MEDICAL MALPRACTICE SUMMATION IDEAS

Here are some random notes of things I’ve argued in past medical malpractice cases I have tried. Some aren’t as wonderful as I thought they were when I said it, but there may be a thought or two in this collection which might have some benefit for you.

  • The defense seems to be: we did injure her, but we did it very carefully.
  • In all of my years of trying cases I’ve never heard a doctor testify they made a mistake. Instead, they and their lawyers always argue one of the “three dog defenses” used in dog bite cases: (1) my dog was chained up so you must’ve gotten too close (2) my dog doesn’t have any teeth and (3) I don’t even own a dog
  • Remember. only the doctors and nurses make entries in the patient’s medical records. They don’t show the record to the patient and give the patient the chance to put their version of what happened in the record. The records are kept in the custody of the hospital doctors and nurses who can access them at any time. These records are made after something has happened and when the doctor or nurse already knows the consequences.
  • In 1982 Paul Newman stared as a lawyer in a movie about medical malpractice. He told the jury in summation: “There is no justice in our system for the common person. The rich win, the poor lose. The poor are powerless. They are the victims of the system. We doubt the law. We doubt the system of justice. But, today, you are the law. All 12 of you. Not some book. Not some lawyer. Not even some judge or legislature. Today, you are the law.” That’s what I say to you today. Today you have all the power of a legislature and a judge to do what is right.
  • This was a totally preventable and unnecessary injury. A tragedy which didn’t have to happen.
  • Your verdict needs to make clear that doctors are not above the law. It is not only right, but fair and proper to say to doctors: “we love you. We think you’re a good doctor, but in this case you made a mistake and someone was injured as a result. You are as much accountable for your professional mistakes is I am in driving my car. When you drive through a medical red light and injure someone you must be held responsible just like anyone else. We believe everyone is human, even you. We believe everybody makes mistakes, even you. And when we make a mistake it’s our duty to acknowledge it like everybody else. If you refuse to acknowledge your mistakes than we must do it for you, because it is right and just and the American way to own up to our own mistakes.”
  • A verdict based on sympathy, bias or prejudice is an injustice and an improper verdict. A verdict of that kind is no different than a verdict based upon a bribe because it is not based on evidence and the law, but instead is based on how someone thinks about the situation in their preconceived bias.
  • It’s your duty to do the courageous thing. You could say to yourself: “This isn’t easy. I wish I weren’t here. I feel sorry for the doctors. But, I am a judge of the facts. I’ve taken an oath to do the right thing on the basis of evidence and the law without regard to any bias or sympathy I might feel for the doctor. I’ve swore to do my duty I’m going to do it no matter how hard it is because I want to be proud of my verdict. I’m not taking the easy way out. I’m not going to listen to any pleas for sympathy for the doctor or bias against the plaintiff. My vote is not for sale on that basis. I’m going to follow the evidence and the law.” Unless each and every one of you is prepared to say that to yourselves, your time here has been wasted and your jury service worth nothing. But, I know you will do that. I know you will do justice to manner but the personal cost to me.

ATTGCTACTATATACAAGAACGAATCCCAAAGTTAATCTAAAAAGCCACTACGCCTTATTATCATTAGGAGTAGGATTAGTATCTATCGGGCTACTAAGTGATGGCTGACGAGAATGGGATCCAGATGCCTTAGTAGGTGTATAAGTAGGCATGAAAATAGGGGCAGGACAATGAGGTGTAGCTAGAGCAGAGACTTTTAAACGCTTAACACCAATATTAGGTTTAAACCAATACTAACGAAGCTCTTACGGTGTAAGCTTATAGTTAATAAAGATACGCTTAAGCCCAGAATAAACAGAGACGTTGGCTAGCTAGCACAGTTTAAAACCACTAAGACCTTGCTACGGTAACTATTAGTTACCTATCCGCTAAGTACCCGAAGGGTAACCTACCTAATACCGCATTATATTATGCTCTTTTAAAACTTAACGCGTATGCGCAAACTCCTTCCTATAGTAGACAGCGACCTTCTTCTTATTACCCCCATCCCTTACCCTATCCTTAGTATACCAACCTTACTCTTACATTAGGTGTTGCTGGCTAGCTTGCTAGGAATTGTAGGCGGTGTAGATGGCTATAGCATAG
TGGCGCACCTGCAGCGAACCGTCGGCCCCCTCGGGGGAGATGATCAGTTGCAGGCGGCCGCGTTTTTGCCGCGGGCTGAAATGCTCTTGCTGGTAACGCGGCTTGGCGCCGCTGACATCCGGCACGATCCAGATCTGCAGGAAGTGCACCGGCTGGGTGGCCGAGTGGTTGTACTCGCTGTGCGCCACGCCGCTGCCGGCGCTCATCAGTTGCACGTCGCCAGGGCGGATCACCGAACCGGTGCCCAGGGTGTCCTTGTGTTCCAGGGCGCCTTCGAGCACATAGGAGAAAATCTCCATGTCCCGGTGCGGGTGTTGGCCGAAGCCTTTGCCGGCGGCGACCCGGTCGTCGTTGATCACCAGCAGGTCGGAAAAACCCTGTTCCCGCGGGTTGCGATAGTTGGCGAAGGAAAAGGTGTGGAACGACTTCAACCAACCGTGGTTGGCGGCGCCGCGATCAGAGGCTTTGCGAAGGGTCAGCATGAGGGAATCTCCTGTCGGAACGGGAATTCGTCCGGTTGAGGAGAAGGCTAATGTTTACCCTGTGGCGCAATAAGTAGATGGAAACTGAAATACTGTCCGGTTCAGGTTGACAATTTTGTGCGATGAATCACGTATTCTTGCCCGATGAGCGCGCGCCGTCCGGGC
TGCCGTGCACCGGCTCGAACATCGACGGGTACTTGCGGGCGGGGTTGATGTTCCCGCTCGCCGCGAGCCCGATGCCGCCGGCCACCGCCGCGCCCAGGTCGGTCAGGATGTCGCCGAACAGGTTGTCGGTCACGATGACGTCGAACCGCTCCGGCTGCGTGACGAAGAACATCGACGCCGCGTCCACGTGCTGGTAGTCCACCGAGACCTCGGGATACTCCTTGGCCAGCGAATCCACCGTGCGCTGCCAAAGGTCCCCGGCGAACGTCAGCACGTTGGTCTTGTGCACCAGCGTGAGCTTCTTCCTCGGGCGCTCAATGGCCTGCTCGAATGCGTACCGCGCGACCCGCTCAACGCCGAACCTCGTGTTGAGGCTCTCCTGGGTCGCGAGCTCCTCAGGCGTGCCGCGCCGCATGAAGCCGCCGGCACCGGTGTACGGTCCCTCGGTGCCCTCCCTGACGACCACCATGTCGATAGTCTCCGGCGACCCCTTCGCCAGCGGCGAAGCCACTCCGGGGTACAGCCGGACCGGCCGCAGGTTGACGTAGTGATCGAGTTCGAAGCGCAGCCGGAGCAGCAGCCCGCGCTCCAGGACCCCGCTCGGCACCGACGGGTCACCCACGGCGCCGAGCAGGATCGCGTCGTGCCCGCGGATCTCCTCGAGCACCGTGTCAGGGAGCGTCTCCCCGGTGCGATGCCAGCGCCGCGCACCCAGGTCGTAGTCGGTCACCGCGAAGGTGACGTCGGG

• The right and proper verdict requires an enormous amount of courage. The easiest thing to do is to duck the burden and responsibility. I pray that you don’t do that and have the courage to render a verdict that will allow you, in the months and years ahead, when perhaps working in the kitchen or watching a ballgame on television, to think back to this case and say to yourselves: “Yes, we the jury rendered full justice in that case. I’m proud of what we did.” Have courage to render a verdict that will allow you to tell your friends, neighbors and your children that you participated in the trial of historic significance in setting the value for human suffering. You have a rare opportunity to make a statement about the value of destroying an innocent life that would have been free from injury and pain but for the carelessness of the defendant.
  • In medicine small acts of carelessness can cause enormous harm. It’s like the nursery rhyme: “For want of a nail, a shoe was lost. For want of a shoe,a horse was lost. For want of a horse a rider was lost. For want of a rider a battle was lost – all for the want of a nail.”
  • Doctors and nurses are like airplane pilots who are trained to always be alert for possible problems. The pilot flies with one eye on the instruments and an ear for the sound o the engines. The slightest change in engine noise or change in the instruments alerts them to possible problems requiring their immediate attention. It is never right to put a piece of black tape over the flashing red light on the instrument panel or ignore warning signs that could mean serious consequences. In medicine, the same careful carefully attention is required in monitoring patients in a hospital.

About Paul Luvera

Plaintiff trial lawyer for 50 years. Past President of the Inner Circle of Advocates & Washington State Trial Lawyers Association. Member American Board of Trial Advocates, American College of Trial Lawyers, International Academy, International Society of Barristers, member of the National Trial Lawyers Hall of Fame & speaker at Spence Trial College
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